What’s harder than going through change? Short answer: Helping someone else go through change.
Long answer: In my experience, helping others go through change proves to be more of a challenge. Experiencing change produces a variety of emotions and sometimes, it can be difficult to empathize with others and really see where they’re at. Over the past year, we have made some significant changes at Interstates that will help set us up well for years to come. But with that, everyone has been asked to embrace and even lead lots of changes.
As you can imagine, we have had a variety of responses—a wide range of emotions and acceptance. As we have helped others through it, a few strategies have shown incredibly beneficial:
- Emphasize Stability: When talking about change, it can seem counter-intuitive, but focusing on what is not changing can help provide clarity and a sense of stability. At Interstates, no matter the change, what hasn’t changed is our Interstates Core; our values, our whys, and our vision remain the same. With that, we try to talk about what is not changing as much as we talk about what is changing.
- Change Curve: Everyone goes through a change curve (see below) that usually includes experiencing shock, denial, frustration, depression, experimentation, positivity, and finally, acceptance and integration. It’s important to create space for people to go through this process with respect. Some people move more quickly, and others need more time, support, and information to embrace change.
*based on the model by Elisabeth Kubler-Ross
- Root Cause Understanding: As people are going through the change curve, if they seem to be stuck in a certain change curve stage or reverting to previous parts of the curve, it helps to get to the root cause understanding of what may be causing frustration. In conversations with people, we have discovered, that one change may trigger a frustration that occurred with a past change. Another reason people may be stuck in the change process is the coupling of the change at work occurring when they are also experiencing change in their personal life—the feeling of being surrounded by change can be overwhelming and leave a person stuck in the valley (depression) of the change curve. When this is happening, it can be helpful to create awareness for the individual by decoupling the changes from each other and work through each one individually.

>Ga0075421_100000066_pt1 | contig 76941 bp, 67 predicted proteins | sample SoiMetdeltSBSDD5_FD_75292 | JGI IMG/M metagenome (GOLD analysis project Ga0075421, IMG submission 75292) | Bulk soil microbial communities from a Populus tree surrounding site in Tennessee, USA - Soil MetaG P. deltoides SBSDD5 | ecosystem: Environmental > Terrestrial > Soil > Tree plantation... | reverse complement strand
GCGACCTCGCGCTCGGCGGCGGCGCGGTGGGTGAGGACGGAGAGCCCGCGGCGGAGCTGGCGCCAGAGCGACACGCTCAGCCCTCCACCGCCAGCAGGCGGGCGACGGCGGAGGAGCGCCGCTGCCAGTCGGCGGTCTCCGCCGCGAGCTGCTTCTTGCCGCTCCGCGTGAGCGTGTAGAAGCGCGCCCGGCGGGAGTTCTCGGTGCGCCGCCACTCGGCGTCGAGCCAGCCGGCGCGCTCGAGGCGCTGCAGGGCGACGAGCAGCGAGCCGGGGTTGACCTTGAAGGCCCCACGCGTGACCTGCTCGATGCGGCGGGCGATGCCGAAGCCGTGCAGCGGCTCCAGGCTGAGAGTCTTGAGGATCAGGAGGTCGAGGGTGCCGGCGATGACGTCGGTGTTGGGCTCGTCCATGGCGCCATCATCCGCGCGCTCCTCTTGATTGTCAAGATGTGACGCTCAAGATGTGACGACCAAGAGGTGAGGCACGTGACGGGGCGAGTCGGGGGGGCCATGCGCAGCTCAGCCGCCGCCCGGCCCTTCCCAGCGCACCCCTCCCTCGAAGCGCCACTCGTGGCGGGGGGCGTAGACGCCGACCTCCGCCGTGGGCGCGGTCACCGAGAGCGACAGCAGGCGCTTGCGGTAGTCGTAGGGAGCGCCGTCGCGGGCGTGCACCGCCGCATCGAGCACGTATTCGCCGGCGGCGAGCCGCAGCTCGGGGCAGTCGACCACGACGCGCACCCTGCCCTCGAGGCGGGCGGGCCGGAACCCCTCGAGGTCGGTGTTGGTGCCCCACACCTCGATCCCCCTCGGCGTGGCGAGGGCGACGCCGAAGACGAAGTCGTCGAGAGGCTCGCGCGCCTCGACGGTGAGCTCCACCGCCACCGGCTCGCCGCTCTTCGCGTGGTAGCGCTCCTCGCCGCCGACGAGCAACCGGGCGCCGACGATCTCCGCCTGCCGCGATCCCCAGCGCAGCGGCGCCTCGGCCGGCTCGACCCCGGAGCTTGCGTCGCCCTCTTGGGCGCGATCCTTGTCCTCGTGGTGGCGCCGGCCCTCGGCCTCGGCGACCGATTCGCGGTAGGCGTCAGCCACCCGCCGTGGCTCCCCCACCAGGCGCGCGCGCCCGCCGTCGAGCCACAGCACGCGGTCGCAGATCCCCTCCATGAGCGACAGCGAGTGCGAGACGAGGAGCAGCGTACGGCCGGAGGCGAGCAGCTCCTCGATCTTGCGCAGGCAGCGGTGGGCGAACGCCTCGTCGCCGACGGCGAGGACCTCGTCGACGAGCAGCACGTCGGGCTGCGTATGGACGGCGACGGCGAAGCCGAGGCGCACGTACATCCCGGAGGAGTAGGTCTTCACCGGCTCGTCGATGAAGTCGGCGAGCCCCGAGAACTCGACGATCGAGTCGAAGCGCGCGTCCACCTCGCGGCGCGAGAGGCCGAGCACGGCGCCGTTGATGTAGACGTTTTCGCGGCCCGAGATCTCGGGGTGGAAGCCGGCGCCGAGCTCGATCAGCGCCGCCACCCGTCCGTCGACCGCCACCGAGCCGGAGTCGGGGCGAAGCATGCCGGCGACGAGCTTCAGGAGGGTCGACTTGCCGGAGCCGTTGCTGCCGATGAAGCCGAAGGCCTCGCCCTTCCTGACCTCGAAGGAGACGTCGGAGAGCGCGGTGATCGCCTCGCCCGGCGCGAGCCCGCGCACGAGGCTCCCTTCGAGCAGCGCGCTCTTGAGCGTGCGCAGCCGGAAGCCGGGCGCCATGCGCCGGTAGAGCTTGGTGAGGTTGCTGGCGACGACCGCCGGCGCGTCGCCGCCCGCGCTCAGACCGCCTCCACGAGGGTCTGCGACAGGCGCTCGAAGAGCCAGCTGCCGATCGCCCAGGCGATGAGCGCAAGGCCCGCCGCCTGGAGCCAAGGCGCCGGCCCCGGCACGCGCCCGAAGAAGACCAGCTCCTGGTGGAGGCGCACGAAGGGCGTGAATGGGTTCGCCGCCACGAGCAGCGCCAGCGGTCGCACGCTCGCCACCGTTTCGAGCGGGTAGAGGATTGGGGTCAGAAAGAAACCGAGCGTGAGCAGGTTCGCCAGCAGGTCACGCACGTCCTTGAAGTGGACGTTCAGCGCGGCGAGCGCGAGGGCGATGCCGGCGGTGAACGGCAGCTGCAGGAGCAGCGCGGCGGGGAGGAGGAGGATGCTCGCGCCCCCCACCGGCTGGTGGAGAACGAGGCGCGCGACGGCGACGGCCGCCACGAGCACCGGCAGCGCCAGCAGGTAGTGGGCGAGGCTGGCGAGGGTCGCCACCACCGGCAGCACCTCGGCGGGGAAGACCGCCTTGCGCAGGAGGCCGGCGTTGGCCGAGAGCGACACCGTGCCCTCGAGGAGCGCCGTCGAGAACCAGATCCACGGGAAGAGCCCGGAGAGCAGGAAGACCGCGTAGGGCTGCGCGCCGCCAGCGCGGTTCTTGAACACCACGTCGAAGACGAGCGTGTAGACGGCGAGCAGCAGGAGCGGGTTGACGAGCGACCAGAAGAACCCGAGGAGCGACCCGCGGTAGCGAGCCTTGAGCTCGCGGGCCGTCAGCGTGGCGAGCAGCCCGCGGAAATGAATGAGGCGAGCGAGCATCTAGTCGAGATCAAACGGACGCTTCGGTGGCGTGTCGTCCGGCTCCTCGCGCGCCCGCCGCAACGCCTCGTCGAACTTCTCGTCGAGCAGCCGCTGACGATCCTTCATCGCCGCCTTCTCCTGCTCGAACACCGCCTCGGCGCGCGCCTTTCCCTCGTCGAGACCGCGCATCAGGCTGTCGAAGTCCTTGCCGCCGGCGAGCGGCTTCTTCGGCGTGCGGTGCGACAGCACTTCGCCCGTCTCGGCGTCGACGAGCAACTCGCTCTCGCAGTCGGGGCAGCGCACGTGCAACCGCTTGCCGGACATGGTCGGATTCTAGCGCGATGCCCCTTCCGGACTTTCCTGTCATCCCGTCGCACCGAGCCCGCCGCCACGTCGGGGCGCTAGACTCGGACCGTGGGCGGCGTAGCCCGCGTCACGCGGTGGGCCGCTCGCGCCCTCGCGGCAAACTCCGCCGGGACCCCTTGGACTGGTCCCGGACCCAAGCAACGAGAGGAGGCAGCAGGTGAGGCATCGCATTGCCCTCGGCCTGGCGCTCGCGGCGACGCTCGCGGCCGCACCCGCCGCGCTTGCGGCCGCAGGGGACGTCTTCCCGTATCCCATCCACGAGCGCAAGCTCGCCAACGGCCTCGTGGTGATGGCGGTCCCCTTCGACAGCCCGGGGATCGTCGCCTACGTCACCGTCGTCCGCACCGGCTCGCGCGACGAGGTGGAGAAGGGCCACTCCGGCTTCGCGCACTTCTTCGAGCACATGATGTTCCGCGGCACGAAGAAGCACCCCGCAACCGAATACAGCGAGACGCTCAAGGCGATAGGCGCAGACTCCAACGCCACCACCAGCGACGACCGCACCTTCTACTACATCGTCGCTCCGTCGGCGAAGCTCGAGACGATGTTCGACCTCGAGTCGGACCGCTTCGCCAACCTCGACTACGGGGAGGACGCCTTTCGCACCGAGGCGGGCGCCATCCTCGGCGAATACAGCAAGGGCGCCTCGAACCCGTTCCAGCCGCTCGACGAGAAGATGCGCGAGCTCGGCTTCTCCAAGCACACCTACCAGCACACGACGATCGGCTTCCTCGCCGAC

More than anything, when helping others navigate their way through change, practicing empathy and patience can go a long way in being supportive. A leader should first identify where they are in the change curve and then help others identify their own current stage. From there, you can try to discern how to make progress—you may need more information, more time to process what this change may mean personally, or even how this may create new opportunities. No matter where you or others are at in the change process, taking time to dig deep into the root cause feelings that are occurring can help make progress towards acceptance and integration.
It’s our role as leaders to be supportive and a resource to others. Everyone must go through the change process themselves and at their own pace. Like their jobs, we can’t do it for them, but we can be there to walk alongside them.
Danielle Crough, Interstates Vice President of People and Culture